The sweltering heat shouldn’t be your biggest concern this summer. Especially if you live near forested or grassland areas, you should brace yourself for wildfires.

Due to the fact that summer falls in the wildfire season of June through August, the hotter and drier conditions contribute to the risk of wildfire outbreaks. Wildfires can occur almost anywhere, and they are alarmingly on the rise in countries such as the United States, Canada, and Australia. According to the US National Park Service, 85% of wildfires in the country are caused by human activity, such as when dry vegetation is accidentally ignited by carelessly thrown cigarettes or unattended campfires in woods.

Wildfires can destroy entire communities and result in billions of dollars in damage, to say nothing of the serious health effects they cause. There are many health effects caused by smoke particles from wildfires, and even people who stay indoors are at risk when they are exposed to them. Smoke from wildfires can cause severe issues like breathing difficulties, coughing, dizziness, chest pain, and even loss of consciousness.

No matter where you live, a wildfire outbreak can occur – whether it’s near a forest, in a campground, or in your neighbor’s backyard. Start preparing your home for wildfire season now to avoid being caught unprepared when a catastrophe strikes.

Ensure you eliminate the cause of wildfires within your vicinity.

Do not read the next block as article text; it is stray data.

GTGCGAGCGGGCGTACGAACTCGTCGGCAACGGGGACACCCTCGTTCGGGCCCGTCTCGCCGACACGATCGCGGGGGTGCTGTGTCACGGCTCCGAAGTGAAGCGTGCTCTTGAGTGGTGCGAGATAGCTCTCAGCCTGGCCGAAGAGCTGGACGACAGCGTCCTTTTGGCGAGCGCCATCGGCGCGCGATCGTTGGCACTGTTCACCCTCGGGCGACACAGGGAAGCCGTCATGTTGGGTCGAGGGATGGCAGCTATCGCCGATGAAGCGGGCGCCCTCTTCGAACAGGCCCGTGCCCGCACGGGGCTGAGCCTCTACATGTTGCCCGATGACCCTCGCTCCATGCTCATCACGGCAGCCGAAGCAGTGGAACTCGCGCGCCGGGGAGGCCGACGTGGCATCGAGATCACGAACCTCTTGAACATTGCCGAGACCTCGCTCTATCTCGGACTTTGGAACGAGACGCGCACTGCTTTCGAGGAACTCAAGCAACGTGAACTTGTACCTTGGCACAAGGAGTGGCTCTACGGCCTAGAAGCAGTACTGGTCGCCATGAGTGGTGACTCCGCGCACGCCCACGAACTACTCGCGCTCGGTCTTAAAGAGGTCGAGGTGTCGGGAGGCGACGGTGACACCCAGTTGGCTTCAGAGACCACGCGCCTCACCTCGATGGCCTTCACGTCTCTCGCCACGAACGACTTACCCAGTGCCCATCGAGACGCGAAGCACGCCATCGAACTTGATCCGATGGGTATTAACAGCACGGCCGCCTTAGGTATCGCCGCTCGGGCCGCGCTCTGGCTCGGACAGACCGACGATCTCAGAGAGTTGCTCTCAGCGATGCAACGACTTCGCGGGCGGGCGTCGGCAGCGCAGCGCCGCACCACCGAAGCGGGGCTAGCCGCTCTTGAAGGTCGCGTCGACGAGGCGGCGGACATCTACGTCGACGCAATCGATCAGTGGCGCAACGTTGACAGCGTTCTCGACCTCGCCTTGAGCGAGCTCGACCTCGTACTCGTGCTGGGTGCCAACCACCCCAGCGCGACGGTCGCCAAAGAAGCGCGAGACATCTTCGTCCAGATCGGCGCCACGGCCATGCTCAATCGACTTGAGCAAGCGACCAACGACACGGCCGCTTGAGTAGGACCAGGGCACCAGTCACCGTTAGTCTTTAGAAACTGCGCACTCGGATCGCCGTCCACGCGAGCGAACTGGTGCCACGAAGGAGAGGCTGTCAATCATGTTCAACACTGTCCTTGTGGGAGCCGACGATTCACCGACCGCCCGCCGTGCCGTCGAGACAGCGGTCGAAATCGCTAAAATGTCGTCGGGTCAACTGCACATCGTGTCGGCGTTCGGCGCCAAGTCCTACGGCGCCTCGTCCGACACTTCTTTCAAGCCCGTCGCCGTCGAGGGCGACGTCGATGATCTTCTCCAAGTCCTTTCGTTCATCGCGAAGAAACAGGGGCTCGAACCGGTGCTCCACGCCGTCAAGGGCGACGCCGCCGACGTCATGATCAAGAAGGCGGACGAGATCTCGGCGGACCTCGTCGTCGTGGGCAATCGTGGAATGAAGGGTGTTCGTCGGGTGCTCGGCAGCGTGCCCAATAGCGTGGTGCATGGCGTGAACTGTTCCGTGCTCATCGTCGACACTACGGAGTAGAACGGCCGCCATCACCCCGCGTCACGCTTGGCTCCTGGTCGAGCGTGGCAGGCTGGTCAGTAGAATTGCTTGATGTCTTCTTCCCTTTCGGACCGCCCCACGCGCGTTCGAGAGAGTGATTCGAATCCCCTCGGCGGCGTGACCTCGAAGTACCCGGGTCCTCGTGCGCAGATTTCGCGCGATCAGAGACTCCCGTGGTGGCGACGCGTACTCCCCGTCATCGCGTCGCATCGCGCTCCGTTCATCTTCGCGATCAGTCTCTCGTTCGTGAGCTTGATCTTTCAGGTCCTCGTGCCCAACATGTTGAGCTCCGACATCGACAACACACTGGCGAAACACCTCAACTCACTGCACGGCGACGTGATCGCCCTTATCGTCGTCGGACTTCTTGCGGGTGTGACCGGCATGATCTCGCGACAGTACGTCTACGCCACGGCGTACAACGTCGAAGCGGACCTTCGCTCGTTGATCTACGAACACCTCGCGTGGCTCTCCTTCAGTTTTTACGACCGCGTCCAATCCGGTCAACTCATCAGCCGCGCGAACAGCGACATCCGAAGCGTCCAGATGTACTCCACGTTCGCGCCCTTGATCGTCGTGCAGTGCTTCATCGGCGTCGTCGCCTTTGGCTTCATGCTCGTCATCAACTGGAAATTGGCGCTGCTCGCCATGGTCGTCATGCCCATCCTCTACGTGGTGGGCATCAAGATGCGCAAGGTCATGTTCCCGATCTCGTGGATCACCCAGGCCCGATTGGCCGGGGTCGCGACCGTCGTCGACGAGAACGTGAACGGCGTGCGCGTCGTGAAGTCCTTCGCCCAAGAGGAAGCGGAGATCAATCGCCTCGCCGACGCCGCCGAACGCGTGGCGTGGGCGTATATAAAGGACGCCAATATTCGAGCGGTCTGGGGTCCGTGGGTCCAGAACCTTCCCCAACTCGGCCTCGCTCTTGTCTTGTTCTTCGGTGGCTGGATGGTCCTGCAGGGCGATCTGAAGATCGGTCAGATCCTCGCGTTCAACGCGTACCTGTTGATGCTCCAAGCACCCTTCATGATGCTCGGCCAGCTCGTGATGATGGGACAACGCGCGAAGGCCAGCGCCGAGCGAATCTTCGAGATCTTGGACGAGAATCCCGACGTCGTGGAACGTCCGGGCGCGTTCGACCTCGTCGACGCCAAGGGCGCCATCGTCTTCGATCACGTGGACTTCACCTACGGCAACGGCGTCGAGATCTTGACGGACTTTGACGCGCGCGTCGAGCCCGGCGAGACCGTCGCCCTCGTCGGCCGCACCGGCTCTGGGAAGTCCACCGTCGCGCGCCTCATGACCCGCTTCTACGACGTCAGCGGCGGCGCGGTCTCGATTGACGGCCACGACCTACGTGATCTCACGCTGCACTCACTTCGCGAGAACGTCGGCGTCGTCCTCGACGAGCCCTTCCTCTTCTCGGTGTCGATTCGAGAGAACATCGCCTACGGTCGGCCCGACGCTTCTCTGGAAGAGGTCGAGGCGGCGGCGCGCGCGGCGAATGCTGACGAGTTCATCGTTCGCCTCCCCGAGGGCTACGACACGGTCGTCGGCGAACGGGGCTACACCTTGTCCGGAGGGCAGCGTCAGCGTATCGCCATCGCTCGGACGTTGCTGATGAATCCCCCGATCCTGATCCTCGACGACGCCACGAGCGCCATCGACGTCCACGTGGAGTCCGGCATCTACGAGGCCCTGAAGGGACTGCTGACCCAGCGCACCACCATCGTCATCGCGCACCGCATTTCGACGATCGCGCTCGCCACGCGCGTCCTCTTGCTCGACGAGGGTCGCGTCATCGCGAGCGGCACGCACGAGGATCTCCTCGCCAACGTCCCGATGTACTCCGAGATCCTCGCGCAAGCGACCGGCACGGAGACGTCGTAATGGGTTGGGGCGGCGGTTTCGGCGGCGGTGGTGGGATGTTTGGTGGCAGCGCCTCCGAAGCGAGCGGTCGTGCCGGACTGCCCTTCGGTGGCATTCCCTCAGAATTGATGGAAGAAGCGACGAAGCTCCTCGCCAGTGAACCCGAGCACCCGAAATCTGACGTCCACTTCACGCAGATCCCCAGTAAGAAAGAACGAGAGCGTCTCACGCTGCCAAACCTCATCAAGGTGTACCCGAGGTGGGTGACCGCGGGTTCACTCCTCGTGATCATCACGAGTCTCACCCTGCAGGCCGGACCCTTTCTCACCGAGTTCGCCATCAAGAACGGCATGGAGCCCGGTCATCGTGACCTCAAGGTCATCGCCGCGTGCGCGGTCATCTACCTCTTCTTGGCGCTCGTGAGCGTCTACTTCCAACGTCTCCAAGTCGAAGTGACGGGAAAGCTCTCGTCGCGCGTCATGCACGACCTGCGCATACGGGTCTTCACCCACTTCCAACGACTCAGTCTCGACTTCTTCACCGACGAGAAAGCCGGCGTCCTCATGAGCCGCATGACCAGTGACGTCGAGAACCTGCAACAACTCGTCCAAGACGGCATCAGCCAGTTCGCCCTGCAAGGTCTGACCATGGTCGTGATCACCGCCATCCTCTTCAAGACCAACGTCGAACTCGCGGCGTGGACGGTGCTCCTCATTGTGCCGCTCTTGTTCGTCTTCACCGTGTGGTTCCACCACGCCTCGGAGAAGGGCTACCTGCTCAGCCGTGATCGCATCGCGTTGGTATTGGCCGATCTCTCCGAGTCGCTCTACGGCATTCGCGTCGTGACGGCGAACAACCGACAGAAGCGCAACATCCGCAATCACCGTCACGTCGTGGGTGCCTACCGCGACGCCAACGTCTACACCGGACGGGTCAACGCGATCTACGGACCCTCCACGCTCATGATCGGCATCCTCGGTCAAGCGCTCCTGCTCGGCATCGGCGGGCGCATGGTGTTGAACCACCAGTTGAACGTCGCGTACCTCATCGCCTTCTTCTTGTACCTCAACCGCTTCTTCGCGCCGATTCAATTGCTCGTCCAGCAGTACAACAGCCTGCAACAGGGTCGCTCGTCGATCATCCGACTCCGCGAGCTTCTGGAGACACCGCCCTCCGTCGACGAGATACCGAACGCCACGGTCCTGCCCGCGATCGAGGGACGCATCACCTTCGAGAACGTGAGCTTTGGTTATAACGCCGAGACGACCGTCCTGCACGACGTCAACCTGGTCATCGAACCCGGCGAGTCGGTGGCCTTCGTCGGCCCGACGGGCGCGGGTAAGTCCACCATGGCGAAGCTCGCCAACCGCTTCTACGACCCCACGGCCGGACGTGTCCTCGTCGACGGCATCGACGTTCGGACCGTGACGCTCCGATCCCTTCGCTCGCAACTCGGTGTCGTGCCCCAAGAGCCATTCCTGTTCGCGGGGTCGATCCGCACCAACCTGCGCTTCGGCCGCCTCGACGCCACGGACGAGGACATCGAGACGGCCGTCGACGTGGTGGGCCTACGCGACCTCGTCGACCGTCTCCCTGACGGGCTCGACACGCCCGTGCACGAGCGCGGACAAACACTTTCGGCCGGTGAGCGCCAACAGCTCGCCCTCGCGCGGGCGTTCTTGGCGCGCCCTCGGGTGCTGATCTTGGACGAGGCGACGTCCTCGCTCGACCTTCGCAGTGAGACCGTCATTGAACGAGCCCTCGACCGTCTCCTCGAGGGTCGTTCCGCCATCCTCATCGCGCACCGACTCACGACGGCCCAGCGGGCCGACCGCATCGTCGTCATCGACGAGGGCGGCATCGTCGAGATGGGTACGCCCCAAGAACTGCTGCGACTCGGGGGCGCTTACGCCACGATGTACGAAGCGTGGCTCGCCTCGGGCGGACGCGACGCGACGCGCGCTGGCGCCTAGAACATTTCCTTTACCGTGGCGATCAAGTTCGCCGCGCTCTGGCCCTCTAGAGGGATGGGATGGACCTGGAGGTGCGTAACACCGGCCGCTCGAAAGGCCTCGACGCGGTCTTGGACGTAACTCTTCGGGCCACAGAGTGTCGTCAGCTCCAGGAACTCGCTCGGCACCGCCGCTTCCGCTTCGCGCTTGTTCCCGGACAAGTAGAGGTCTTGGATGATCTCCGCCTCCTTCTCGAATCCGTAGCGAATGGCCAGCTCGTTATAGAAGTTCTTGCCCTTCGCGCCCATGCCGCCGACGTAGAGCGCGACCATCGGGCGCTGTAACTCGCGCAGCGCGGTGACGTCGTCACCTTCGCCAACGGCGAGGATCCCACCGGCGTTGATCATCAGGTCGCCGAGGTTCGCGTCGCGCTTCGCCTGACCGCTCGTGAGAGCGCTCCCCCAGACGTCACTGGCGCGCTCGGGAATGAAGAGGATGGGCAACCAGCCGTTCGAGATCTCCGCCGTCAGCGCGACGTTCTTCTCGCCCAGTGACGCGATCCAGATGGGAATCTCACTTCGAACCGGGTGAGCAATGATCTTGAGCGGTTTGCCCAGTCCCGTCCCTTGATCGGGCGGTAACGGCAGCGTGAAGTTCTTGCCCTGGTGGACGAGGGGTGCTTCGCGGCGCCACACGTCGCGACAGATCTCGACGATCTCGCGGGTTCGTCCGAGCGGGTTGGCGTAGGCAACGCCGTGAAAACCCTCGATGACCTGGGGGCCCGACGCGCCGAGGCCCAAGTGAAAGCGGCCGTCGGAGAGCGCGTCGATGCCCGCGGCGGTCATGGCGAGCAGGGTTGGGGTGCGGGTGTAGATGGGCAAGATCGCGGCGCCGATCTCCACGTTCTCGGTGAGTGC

Wildfire breakouts cannot often be controlled, so think about how to prevent having one happen. The best way to prevent a wildfire outbreak is to get rid of the common causes of wildfires within your area and the threats that are within your home.

  • Remove all dry leaves, debris, and flammable objects within 30 feet of your house.
  • Clear your roof surfaces as well and keep them free of dry leaves and other debris at all times.
  • Cleaning the chimneys should be done twice a year. Keep the spark arrestors in good condition to keep sparks and embers from landing on the roof or on combustible material on the ground to start a fire.
  • Take down any curtains or flammable drapes that are hanging outside the house.
  • Don’t smoke, and ask those who do to put out their cigarettes before disposing of them properly

In case of a wildfire, make sure your indoor space is ready.

There is a possibility that you may not be able to leave your home right away during a wildfire. Prepare your home so that you and your family are protected from the health risks that a wildfire outside poses.

  • Choose a room that is large enough for your entire family and is completely sealed off from the outside air. A space like this must have functional windows and doors that can be completely closed.
  • Install a high-efficiency HVAC filter that will filter the toxic fumes and substances coming into your home.
  • Use air conditioners, evaporative coolers, and fans to keep your indoor environment cool.
  • Keep an eye on indoor air quality. When you have real-time air quality data, you can quickly address any issues that may arise.

Make sure your house is wildfire-resistant

A crucial part of putting your home in a wildfire-proof state is ensuring its structural stability. Follow these steps to make sure your house is made with the right materials to protect it from wildfires:

  • Replace the roof with materials like composition, metal, clay, or tile and fill in any gaps between the roof decking and covering to stop embers or ashes from catching.
  • Cover all vent openings with 1/16-inch to 1/8-inch metal mesh for vents. Avoid fiberglass or plastic mesh as they may melt and burn.
  • Install screens in all windows to lessen exposure to ember or ash and exposure to radiant heat as well.

  • Hardening your home. (2019, May 16). Ready for Wildfire.
  • Wildfire causes and evaluations (U.S. National Park Service). (n.d.). Retrieved June 20, 2022, from
  • Wildfires. (n.d.). Ready.Gov. Retrieved June 20, 2022, from
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